It is stated as being windproof and waterproof and, although I’ve not properly tested its waterproofing (because I’ve usually had a jacket over the top) I can certainly vouch for the fact that it keeps draughts out. As well as wearing it under my lightweight camouflage jacket during shooting trips in the woods, I've also worn it under an old waxed jacket during fishing sessions on the Somerset Levels. The Levels are exposed and windswept, and this zip-up jumper provided excellent insulation that kept me toasty during the coldest of days.

The Countryman Jumper is fleece-lined and reversible but the olive-green knitted outer with suede elbow and shoulder padding looks great so I wasn’t tempted to pull mine inside out. It features a nice high collar, stretchy knitted cuffs to really seal in the heat, plus spacious zipped pockets inside and out to keep things like your car keys and mobile phone secure.
With an SRP of £66.95, this isn’t a cheap item of clothing but it’s very well made and should give several seasons of good service. It performs brilliantly and I reckon it represents fantastic value for money.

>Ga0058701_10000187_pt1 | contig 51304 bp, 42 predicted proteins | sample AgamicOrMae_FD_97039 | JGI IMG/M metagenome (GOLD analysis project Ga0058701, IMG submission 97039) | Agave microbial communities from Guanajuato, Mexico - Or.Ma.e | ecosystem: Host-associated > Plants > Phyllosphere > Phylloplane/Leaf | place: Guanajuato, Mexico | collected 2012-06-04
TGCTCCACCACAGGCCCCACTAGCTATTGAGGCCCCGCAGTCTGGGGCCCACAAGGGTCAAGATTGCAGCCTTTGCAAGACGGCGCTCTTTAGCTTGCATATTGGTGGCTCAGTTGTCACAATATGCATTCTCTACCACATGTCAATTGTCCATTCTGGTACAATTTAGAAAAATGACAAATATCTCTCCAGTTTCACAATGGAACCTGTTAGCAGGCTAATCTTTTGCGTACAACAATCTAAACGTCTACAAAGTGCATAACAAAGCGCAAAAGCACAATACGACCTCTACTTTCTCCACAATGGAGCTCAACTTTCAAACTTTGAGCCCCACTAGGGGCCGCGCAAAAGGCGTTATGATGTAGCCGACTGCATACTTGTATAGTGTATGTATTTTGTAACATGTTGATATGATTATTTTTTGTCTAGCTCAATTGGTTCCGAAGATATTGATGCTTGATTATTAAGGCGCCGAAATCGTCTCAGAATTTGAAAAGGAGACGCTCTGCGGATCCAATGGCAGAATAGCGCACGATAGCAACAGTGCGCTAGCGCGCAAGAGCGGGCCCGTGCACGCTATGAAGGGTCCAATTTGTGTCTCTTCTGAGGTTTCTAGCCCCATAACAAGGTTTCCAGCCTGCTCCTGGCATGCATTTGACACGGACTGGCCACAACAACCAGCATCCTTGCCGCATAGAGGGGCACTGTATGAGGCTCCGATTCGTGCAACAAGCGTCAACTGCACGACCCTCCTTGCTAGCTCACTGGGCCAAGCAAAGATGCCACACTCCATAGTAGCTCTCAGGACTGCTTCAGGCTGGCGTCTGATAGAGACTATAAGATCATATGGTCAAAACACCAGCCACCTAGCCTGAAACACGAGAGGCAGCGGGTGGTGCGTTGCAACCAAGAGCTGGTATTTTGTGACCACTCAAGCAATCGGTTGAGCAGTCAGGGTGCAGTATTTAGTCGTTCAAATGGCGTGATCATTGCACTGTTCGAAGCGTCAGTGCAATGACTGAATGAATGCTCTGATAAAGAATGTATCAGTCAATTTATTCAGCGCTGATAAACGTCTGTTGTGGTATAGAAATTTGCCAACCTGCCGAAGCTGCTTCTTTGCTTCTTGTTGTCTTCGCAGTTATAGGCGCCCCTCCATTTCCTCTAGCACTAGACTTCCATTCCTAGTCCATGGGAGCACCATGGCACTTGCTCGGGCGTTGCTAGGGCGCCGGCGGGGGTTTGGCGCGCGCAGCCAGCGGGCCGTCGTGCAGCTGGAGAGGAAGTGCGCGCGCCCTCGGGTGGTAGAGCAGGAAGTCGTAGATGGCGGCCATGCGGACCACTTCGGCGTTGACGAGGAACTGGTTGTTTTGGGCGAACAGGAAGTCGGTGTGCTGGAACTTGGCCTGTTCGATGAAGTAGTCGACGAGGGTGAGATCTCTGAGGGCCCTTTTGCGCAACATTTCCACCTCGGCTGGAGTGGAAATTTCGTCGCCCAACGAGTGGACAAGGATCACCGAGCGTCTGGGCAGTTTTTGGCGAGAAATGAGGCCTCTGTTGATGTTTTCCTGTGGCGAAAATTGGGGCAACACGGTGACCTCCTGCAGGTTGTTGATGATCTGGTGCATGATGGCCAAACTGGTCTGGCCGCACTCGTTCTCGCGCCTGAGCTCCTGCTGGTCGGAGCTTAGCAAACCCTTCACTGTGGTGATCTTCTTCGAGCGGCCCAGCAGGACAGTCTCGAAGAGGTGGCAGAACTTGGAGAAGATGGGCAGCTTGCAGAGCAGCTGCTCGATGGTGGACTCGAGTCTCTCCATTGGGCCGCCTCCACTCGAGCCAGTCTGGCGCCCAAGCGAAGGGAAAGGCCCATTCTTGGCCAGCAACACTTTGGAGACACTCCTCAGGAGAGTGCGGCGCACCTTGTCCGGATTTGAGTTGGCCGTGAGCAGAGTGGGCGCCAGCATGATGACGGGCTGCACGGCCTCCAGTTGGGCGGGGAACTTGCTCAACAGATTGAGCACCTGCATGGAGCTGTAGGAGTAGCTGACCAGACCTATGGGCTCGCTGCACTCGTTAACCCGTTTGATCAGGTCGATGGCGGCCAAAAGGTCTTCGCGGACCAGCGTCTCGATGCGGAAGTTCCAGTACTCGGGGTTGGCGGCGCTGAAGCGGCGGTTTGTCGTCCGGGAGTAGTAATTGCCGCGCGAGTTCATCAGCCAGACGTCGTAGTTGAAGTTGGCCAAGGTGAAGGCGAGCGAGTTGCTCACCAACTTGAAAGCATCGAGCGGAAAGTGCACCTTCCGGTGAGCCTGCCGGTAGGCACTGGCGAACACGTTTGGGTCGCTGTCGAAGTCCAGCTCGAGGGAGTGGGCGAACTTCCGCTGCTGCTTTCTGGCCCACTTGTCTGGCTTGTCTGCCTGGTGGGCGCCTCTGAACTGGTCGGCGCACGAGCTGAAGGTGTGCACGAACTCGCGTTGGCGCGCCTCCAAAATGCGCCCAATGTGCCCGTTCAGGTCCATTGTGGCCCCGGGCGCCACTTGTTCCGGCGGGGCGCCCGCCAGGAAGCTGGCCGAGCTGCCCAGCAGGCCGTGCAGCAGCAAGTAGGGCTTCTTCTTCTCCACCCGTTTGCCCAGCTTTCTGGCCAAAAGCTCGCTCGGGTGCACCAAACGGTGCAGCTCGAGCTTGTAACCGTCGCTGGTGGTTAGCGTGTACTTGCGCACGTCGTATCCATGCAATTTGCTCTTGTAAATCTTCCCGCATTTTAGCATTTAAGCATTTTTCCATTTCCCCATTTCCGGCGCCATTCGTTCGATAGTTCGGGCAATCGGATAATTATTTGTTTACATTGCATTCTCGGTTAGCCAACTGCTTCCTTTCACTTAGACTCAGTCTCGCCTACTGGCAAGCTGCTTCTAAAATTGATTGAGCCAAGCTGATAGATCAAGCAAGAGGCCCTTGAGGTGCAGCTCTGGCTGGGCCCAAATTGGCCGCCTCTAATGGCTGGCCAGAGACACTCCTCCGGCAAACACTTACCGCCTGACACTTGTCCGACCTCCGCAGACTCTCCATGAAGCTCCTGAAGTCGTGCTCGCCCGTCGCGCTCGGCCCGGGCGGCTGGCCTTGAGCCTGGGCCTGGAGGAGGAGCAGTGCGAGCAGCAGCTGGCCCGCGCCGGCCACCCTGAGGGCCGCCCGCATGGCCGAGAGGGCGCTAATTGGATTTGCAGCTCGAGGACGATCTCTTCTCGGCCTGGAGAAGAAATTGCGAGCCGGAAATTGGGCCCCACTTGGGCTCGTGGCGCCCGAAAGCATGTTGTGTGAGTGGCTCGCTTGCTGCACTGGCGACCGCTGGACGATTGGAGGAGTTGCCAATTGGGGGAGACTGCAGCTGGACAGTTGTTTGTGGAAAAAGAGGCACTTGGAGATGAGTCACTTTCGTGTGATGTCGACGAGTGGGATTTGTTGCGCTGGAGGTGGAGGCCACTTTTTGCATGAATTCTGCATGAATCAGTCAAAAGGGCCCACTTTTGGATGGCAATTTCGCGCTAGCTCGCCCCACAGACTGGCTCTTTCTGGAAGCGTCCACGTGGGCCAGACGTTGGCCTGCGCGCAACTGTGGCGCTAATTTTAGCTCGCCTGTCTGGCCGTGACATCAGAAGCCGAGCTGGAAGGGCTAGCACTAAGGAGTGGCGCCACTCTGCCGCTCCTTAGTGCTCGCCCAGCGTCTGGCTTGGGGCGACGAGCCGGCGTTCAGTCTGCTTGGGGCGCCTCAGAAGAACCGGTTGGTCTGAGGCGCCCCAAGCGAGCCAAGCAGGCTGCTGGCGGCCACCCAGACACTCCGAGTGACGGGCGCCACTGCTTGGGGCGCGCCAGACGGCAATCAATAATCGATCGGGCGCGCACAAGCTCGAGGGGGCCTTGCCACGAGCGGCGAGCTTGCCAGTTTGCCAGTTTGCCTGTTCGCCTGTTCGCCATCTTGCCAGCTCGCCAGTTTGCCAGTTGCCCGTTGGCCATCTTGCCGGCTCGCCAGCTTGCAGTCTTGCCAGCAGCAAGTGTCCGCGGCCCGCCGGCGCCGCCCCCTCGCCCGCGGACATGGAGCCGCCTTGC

Sunday, 20 January 2013

Squirrel shooting in the snow

If there's been snow in your part of the world over the last few days, it's a prime time to crack down on grey squirrels.
A lot of people mistakenly believe that squirrels hibernate through the winter but that couldn't be further from the truth. Grey squirrels can be incredibly active throughout the colder months, and spend a lot of time foraging food during daylight hours.

With snow on the ground, or even a hard frost, a lot of the caches of food they stashed away during the winter will be inaccessible. Find a place where squirrels can easily access food during a cold snap and you should be able to ambush the greedy little blighters as they try to exploit whatever feeding opportunity they've happened across. Raids on garden bird feeders are very common when there's a covering of snow.

I was delighted to wake up to a proper covering of snow on Friday morning and, although the roads in my West Country locality have been a bit dicey over the last couple of days, I couldn't resist the urge to get out in the woods where I planned to catch the squirrels stealing grain from one of their favourite winter food sources.

Most of my woodland shooting permissions are on sporting estates that are managed for pheasant shooting. The gamekeepers feed vast amounts of corn to the pheasants to keep them in good condition and stop them from straying during the winter. The squirrels seem even more partial to the grain than the pheasants and pay regular visits to the hoppers from which it is dispensed.